11'. In recovering salt or like substances from a natural deposit by an aqueous solvent, the improvement consisting in introducing. Water com aratively free from 'salt after a working volp cured While the cavity in the de osit is comparatively small, and when t e cavity is arger introducing Water holdin a lar er proportion of salt in solution, su stantia y as described.
12. The method of recovering salt or like substance' from a natural deposit, by trans. ferring'heat to a body of brine through heatconducting wells from steam which is condensed to Water by such transfer. of its heat, introducing the said Water of condensation at superatmospheric temperature into-'the salt deposit, removin it therefrom after it has dissolved the sa t .in the deposit and While still at su eratmos heric temperature, om the st mentioned body of brine y an evaporation `which is promoted by the heat transferred thereto from the said steam, and replenishin the said body of brine by brine from'` said deposit,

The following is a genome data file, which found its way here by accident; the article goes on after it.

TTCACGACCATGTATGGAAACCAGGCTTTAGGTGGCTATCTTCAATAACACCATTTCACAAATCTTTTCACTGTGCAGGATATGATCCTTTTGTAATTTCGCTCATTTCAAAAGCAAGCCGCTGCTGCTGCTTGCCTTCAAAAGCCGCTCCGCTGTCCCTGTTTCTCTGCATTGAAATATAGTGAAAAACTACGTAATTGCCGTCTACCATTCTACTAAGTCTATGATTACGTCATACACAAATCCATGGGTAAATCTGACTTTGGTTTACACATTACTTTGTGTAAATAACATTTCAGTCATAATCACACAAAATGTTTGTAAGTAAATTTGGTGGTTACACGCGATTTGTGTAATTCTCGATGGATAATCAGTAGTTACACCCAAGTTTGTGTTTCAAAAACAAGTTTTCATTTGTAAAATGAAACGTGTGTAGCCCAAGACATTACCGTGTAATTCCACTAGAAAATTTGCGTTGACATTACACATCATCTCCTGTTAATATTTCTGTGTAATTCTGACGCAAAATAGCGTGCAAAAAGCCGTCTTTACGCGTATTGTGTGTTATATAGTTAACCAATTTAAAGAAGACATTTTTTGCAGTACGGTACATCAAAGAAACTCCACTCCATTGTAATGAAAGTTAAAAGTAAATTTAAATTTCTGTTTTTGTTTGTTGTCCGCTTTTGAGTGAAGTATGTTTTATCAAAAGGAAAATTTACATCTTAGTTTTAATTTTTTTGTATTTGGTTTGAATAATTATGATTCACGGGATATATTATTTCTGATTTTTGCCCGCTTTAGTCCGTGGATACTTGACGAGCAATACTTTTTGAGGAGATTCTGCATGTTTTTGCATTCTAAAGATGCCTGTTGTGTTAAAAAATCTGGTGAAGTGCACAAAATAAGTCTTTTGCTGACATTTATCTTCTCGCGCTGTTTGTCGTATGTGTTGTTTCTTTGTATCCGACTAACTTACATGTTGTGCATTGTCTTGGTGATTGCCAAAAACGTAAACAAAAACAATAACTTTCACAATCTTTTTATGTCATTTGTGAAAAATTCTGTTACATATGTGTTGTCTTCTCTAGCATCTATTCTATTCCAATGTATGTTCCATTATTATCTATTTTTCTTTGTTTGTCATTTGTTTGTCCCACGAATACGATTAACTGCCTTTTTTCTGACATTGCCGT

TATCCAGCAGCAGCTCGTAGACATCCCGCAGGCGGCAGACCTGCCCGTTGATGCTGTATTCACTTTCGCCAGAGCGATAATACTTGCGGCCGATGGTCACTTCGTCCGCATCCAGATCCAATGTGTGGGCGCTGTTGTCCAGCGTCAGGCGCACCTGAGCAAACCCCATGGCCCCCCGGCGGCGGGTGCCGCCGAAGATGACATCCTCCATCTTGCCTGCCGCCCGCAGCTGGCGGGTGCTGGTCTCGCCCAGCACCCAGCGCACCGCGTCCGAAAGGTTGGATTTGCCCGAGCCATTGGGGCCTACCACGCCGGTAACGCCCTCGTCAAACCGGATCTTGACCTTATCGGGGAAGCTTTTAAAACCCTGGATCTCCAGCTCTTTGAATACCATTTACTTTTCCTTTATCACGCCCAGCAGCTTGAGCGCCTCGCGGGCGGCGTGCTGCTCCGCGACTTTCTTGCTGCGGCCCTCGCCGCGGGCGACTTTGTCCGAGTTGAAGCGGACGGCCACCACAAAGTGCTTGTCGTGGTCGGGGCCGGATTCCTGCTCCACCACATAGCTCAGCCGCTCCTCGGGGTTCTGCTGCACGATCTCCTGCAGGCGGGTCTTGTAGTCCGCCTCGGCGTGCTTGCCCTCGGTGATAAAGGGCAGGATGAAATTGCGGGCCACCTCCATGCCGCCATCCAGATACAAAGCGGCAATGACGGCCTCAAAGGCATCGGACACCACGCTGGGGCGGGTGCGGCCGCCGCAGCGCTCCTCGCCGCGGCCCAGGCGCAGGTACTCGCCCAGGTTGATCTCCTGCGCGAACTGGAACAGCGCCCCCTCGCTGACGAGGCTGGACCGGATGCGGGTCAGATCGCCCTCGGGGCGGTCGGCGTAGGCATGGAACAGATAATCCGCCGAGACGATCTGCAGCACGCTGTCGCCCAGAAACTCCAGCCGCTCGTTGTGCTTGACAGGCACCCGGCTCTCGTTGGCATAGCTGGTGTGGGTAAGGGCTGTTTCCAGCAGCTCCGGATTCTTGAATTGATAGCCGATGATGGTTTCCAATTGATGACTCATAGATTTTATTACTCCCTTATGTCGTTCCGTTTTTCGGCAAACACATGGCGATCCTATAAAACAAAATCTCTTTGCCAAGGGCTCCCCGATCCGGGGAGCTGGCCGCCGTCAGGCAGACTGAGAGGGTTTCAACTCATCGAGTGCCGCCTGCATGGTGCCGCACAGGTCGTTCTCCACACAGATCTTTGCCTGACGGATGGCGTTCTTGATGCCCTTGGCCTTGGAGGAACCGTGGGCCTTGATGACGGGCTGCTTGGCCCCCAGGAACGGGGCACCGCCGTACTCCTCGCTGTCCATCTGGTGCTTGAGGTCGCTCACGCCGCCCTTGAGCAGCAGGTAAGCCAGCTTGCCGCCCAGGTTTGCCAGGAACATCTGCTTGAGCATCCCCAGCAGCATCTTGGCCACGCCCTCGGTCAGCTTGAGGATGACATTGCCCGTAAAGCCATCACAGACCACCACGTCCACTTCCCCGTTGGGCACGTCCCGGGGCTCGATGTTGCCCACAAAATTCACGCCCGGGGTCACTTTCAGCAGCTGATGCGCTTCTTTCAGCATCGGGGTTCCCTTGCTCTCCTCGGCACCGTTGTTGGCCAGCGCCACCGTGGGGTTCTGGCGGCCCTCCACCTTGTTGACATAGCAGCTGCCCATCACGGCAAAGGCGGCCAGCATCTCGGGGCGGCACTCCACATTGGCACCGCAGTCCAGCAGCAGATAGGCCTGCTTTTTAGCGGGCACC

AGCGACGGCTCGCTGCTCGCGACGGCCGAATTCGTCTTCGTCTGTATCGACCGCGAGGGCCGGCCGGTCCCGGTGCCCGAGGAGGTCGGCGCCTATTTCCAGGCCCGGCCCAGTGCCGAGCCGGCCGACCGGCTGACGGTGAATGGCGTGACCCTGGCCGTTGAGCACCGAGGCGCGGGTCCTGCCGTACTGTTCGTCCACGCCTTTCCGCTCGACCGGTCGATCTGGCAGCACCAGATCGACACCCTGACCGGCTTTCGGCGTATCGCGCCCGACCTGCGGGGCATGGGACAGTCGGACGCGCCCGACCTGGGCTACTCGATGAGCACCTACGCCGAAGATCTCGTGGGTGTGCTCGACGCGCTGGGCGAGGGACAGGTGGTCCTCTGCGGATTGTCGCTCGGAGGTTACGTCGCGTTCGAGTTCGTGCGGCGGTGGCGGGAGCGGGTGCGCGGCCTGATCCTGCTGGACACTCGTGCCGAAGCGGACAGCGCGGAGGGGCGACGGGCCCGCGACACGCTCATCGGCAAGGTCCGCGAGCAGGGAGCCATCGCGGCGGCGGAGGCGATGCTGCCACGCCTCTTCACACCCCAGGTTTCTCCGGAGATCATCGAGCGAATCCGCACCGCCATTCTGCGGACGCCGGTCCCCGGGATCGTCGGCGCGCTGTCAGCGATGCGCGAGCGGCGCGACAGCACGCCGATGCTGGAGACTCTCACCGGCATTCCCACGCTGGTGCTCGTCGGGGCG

. While. it still holds heat Which the said water of condensation retained from the said steam, substantially as described.
13. The method of recovering salt or like substance from a natural deposit, by evaporating a body of brine b heat transferred thereto through heat-con ucting Walls from steam` which is'condensed to water' by such transfer of its heat, evaporat'mg a second body of brine by heat ,transferred .thereto from the steam which arises from the first mentioned body of .brine and which is condensed to Waterb such transfer of its heat, introducing. the ot Water condensed lby each of said bodies of brine into the salt deposit, removing -the brine formed inthe de- .posit Joy .the dissolving action of said Water,
and replenishingboth-said bodies of brine by brine from said deposit While it stillholds heat which the Water of .condensation retained from the said steam, substantially as described. i,